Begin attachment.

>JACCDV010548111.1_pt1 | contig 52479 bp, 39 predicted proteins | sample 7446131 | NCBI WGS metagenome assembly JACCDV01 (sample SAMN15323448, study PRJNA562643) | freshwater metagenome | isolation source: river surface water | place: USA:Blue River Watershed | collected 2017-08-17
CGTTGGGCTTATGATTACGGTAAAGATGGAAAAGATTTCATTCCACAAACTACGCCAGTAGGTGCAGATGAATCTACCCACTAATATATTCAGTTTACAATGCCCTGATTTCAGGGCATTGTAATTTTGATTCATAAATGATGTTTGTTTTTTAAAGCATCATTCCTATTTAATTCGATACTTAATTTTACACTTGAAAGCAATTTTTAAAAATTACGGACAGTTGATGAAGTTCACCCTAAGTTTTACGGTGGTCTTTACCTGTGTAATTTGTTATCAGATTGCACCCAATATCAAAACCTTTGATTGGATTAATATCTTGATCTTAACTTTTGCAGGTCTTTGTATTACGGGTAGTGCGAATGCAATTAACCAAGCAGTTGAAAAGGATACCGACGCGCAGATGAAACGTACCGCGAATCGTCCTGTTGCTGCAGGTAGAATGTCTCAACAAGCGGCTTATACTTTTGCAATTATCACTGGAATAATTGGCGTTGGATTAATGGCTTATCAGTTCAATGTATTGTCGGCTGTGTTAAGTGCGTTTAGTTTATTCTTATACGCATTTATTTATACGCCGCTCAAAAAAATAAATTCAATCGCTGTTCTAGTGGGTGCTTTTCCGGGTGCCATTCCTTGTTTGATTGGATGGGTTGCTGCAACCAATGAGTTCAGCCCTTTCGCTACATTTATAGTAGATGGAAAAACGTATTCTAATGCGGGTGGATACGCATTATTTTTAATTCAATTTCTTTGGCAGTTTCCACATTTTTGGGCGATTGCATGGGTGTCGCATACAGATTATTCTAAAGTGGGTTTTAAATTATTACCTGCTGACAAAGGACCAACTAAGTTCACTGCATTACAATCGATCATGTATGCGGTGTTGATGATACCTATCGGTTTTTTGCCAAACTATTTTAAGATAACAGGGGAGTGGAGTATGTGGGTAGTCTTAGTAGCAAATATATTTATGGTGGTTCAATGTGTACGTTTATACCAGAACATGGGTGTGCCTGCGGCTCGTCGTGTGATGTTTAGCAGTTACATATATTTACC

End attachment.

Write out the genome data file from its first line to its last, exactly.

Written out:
>JACCDV010548111.1_pt1 | contig 52479 bp, 39 predicted proteins | sample 7446131 | NCBI WGS metagenome assembly JACCDV01 (sample SAMN15323448, study PRJNA562643) | freshwater metagenome | isolation source: river surface water | place: USA:Blue River Watershed | collected 2017-08-17
CGTTGGGCTTATGATTACGGTAAAGATGGAAAAGATTTCATTCCACAAACTACGCCAGTAGGTGCAGATGAATCTACCCACTAATATATTCAGTTTACAATGCCCTGATTTCAGGGCATTGTAATTTTGATTCATAAATGATGTTTGTTTTTTAAAGCATCATTCCTATTTAATTCGATACTTAATTTTACACTTGAAAGCAATTTTTAAAAATTACGGACAGTTGATGAAGTTCACCCTAAGTTTTACGGTGGTCTTTACCTGTGTAATTTGTTATCAGATTGCACCCAATATCAAAACCTTTGATTGGATTAATATCTTGATCTTAACTTTTGCAGGTCTTTGTATTACGGGTAGTGCGAATGCAATTAACCAAGCAGTTGAAAAGGATACCGACGCGCAGATGAAACGTACCGCGAATCGTCCTGTTGCTGCAGGTAGAATGTCTCAACAAGCGGCTTATACTTTTGCAATTATCACTGGAATAATTGGCGTTGGATTAATGGCTTATCAGTTCAATGTATTGTCGGCTGTGTTAAGTGCGTTTAGTTTATTCTTATACGCATTTATTTATACGCCGCTCAAAAAAATAAATTCAATCGCTGTTCTAGTGGGTGCTTTTCCGGGTGCCATTCCTTGTTTGATTGGATGGGTTGCTGCAACCAATGAGTTCAGCCCTTTCGCTACATTTATAGTAGATGGAAAAACGTATTCTAATGCGGGTGGATACGCATTATTTTTAATTCAATTTCTTTGGCAGTTTCCACATTTTTGGGCGATTGCATGGGTGTCGCATACAGATTATTCTAAAGTGGGTTTTAAATTATTACCTGCTGACAAAGGACCAACTAAGTTCACTGCATTACAATCGATCATGTATGCGGTGTTGATGATACCTATCGGTTTTTTGCCAAACTATTTTAAGATAACAGGGGAGTGGAGTATGTGGGTAGTCTTAGTAGCAAATATATTTATGGTGGTTCAATGTGTACGTTTATACCAGAACATGGGTGTGCCTGCGGCTCGTCGTGTGATGTTTAGCAGTTACATATATTTACC